In recent months, this escalating war has led to lower prices for some AT&T customers, the ability for some customers to switch providers without penalty, and increased access to the top phones, including Apple's (NASDAQ: AAPL) iPhone, without a contract.

An intensified battle should continue to squeeze prices lower and offer other incentives, but consumers do run the risk of a company losing the war. Whether T-Mobile fails or Sprint and/or T-Mobile are acquired by any of the other players, fewer players could put a fast end to competition driving price down, especially because AT&T and Verizon have historically been willing to battle over things like network coverage rather than price.

The next step for you

Want to figure out how to profit on business analysis like this? The key is to learn how to turn business insights into portfolio gold by taking your first steps as an investor. Those who wait on the sidelines are missing out on huge gains and putting their financial futures in jeopardy. In our brand-new special report, "Your Essential Guide to Start Investing Today," The Motley Fool's personal finance experts show you what you need to get started, and even give you access to some stocks to buy first. Click here to get your copy today -- it's absolutely free.

Daniel Kline has no position in any stocks mentioned. The Motley Fool recommends Apple. The Motley Fool owns shares of Apple. Try any of our Foolish newsletter services free for 30 days. We Fools may not all hold the same opinions, but we all believe that considering a diverse range of insights makes us better investors. The Motley Fool has a disclosure policy.

4 in 5 Americans Are Ignoring Buffett's Warning

Don't be one of them.

Jun 12, 2015 at 5:01PM

Admitting fear is difficult.

So you can imagine how shocked I was to find out Warren Buffett recently told a select number of investors about the cutting-edge technology that's keeping him awake at night.

This past May, The Motley Fool sent 8 of its best stock analysts to Omaha, Nebraska to attend the Berkshire Hathaway annual shareholder meeting. CEO Warren Buffett and Vice Chairman Charlie Munger fielded questions for nearly 6 hours.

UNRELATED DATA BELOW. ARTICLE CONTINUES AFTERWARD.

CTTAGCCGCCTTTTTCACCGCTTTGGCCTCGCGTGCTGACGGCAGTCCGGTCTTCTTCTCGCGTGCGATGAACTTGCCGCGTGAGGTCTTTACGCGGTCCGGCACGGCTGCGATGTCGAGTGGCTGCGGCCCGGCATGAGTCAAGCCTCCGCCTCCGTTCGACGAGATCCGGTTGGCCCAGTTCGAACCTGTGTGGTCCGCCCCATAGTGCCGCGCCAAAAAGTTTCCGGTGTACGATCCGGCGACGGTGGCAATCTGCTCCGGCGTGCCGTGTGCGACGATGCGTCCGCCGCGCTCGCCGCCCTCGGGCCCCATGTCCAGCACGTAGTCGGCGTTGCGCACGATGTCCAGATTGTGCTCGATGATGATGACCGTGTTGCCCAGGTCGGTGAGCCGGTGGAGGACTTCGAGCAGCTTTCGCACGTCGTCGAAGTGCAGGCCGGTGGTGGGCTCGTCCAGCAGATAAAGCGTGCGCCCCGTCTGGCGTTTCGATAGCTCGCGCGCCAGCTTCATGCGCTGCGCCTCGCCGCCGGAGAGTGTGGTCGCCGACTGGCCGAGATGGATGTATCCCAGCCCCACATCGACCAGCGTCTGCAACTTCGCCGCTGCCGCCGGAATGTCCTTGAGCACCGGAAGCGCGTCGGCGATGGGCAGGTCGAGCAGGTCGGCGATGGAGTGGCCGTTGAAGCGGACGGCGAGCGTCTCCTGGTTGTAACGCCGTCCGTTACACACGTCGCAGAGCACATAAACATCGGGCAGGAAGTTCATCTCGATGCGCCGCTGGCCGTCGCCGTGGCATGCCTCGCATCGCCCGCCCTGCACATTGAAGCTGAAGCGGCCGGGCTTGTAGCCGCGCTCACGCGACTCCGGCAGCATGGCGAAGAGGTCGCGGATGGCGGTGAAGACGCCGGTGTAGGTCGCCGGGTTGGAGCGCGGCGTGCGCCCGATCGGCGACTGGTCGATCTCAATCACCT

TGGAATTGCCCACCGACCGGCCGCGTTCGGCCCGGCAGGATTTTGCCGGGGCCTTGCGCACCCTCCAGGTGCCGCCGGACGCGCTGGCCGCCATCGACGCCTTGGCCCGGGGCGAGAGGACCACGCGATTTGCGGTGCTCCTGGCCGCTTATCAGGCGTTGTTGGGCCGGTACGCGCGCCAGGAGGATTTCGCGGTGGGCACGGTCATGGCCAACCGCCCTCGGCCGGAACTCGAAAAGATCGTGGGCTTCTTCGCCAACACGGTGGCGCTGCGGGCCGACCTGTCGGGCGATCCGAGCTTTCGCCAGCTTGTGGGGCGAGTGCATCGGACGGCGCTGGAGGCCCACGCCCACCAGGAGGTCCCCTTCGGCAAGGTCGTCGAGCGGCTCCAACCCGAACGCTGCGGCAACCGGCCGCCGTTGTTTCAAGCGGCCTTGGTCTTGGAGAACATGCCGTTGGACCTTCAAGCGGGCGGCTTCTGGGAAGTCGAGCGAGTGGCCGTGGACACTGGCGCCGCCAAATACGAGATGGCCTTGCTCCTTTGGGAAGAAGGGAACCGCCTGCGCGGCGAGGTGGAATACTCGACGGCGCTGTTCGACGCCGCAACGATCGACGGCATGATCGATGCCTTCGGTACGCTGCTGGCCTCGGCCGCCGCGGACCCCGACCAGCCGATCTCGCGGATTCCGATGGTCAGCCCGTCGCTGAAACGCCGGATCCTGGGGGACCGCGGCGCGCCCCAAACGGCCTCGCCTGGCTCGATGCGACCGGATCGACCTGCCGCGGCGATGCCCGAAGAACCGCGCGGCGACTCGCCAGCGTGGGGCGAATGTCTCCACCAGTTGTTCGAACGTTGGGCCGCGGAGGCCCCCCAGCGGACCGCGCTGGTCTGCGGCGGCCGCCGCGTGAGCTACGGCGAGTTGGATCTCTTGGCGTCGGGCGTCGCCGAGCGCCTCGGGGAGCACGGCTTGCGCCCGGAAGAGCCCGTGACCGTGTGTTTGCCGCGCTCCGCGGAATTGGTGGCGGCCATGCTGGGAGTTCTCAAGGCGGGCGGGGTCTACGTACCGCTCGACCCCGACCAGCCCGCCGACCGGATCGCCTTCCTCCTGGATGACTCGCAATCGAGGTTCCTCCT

The catch was: Attendees weren't allowed to record any of it. No audio. No video. 

Our team of analysts wrote down every single word Buffett and Munger uttered. Over 16,000 words. But only two words stood out to me as I read the detailed transcript of the event: "Real threat."

That's how Buffett responded when asked about this emerging market that is already expected to be worth more than $2 trillion in the U.S. alone. Google has already put some of its best engineers behind the technology powering this trend. 

The amazing thing is, while Buffett may be nervous, the rest of us can invest in this new industry BEFORE the old money realizes what hit them.

KPMG advises we're "on the cusp of revolutionary change" coming much "sooner than you think."

Even one legendary MIT professor had to recant his position that the technology was "beyond the capability of computer science." (He recently confessed to The Wall Street Journal that he's now a believer and amazed "how quickly this technology caught on.")

Yet according to one J.D. Power and Associates survey, only 1 in 5 Americans are even interested in this technology, much less ready to invest in it. Needless to say, you haven't missed your window of opportunity. 

Think about how many amazing technologies you've watched soar to new heights while you kick yourself thinking, "I knew about that technology before everyone was talking about it, but I just sat on my hands." 

Don't let that happen again. This time, it should be your family telling you, "I can't believe you knew about and invested in that technology so early on."

That's why I hope you take just a few minutes to access the exclusive research our team of analysts has put together on this industry and the one stock positioned to capitalize on this major shift.

Click here to learn about this incredible technology before Buffett stops being scared and starts buying!

David Hanson owns shares of Berkshire Hathaway and American Express. The Motley Fool recommends and owns shares of Berkshire Hathaway, Google, and Coca-Cola.We Fools don't all hold the same opinions, but we all believe that considering a diverse range of insights makes us better investors. The Motley Fool has a disclosure policy.

©1995-2014 The Motley Fool. All rights reserved. | Privacy/Legal Information